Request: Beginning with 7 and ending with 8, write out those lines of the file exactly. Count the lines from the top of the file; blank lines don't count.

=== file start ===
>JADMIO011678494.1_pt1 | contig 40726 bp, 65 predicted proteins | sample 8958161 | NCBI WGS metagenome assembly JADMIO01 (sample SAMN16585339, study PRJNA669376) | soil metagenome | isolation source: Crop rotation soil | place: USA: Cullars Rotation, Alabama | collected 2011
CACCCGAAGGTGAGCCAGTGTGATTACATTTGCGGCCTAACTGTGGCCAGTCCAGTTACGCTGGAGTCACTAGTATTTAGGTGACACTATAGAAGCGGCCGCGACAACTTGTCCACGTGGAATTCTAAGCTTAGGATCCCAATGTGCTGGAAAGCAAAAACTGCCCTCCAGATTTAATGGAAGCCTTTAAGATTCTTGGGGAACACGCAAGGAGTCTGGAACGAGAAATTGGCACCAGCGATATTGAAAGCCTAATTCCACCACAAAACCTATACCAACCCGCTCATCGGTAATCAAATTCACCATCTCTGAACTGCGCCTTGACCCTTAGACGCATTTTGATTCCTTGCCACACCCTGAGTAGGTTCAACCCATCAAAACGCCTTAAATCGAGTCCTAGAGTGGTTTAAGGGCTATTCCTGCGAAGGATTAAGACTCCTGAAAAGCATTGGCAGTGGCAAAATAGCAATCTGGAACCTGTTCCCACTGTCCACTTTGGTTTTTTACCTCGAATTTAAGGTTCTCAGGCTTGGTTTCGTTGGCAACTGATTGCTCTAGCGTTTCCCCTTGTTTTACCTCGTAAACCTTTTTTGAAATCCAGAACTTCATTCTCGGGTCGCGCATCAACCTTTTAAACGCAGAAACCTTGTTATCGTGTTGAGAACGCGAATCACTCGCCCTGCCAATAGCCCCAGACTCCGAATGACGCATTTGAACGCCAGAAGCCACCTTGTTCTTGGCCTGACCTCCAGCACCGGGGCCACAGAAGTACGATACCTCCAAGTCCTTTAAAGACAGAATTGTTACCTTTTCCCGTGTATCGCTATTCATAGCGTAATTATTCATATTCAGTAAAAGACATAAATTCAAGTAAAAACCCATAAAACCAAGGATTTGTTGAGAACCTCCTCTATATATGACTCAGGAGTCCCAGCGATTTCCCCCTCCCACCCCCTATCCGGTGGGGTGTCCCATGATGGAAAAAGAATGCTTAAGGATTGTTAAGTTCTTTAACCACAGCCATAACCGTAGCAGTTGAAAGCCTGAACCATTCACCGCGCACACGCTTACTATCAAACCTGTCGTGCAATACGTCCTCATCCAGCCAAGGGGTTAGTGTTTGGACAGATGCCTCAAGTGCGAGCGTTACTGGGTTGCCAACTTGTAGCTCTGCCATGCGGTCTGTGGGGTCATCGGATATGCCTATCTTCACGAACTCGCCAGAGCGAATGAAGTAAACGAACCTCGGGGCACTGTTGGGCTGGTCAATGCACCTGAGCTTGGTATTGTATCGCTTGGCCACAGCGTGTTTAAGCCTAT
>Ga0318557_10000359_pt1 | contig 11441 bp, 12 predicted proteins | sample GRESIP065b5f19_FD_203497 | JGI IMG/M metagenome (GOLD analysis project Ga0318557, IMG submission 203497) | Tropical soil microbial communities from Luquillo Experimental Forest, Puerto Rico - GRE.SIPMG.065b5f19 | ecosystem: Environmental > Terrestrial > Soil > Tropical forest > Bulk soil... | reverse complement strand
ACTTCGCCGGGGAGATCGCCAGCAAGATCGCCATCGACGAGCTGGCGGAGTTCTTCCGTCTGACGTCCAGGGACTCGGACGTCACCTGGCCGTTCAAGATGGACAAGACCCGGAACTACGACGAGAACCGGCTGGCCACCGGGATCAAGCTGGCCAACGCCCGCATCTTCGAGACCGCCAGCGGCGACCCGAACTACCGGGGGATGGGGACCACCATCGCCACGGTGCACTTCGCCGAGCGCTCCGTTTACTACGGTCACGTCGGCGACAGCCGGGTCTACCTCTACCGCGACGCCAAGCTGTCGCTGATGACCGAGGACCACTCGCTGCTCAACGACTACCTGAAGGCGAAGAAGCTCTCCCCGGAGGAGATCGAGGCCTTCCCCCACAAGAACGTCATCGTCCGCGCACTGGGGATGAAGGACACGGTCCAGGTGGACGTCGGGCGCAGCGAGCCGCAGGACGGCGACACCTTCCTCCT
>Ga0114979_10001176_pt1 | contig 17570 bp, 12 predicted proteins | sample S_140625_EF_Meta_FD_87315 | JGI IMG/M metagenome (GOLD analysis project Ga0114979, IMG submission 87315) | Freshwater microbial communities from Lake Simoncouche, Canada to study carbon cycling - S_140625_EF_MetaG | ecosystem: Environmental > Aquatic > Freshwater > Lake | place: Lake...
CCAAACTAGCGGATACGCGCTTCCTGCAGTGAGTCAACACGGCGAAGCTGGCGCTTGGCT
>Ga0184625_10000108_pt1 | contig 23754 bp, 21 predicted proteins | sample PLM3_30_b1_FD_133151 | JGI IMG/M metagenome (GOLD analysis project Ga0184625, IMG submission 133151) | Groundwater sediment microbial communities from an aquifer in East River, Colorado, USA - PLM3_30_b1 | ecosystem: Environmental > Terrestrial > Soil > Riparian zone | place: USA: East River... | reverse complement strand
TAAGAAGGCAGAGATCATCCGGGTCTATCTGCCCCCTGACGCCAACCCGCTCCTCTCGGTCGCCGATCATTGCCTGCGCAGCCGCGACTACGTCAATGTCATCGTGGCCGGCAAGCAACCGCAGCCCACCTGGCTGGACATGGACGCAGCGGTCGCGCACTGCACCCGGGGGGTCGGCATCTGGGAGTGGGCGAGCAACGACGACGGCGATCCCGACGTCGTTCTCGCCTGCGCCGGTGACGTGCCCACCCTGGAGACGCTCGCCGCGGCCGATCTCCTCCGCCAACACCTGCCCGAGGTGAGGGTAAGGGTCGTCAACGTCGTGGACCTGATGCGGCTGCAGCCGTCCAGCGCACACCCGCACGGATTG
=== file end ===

>Ga0184625_10000108_pt1 | contig 23754 bp, 21 predicted proteins | sample PLM3_30_b1_FD_133151 | JGI IMG/M metagenome (GOLD analysis project Ga0184625, IMG submission 133151) | Groundwater sediment microbial communities from an aquifer in East River, Colorado, USA - PLM3_30_b1 | ecosystem: Environmental > Terrestrial > Soil > Riparian zone | place: USA: East River... | reverse complement strand
TAAGAAGGCAGAGATCATCCGGGTCTATCTGCCCCCTGACGCCAACCCGCTCCTCTCGGTCGCCGATCATTGCCTGCGCAGCCGCGACTACGTCAATGTCATCGTGGCCGGCAAGCAACCGCAGCCCACCTGGCTGGACATGGACGCAGCGGTCGCGCACTGCACCCGGGGGGTCGGCATCTGGGAGTGGGCGAGCAACGACGACGGCGATCCCGACGTCGTTCTCGCCTGCGCCGGTGACGTGCCCACCCTGGAGACGCTCGCCGCGGCCGATCTCCTCCGCCAACACCTGCCCGAGGTGAGGGTAAGGGTCGTCAACGTCGTGGACCTGATGCGGCTGCAGCCGTCCAGCGCACACCCGCACGGATTG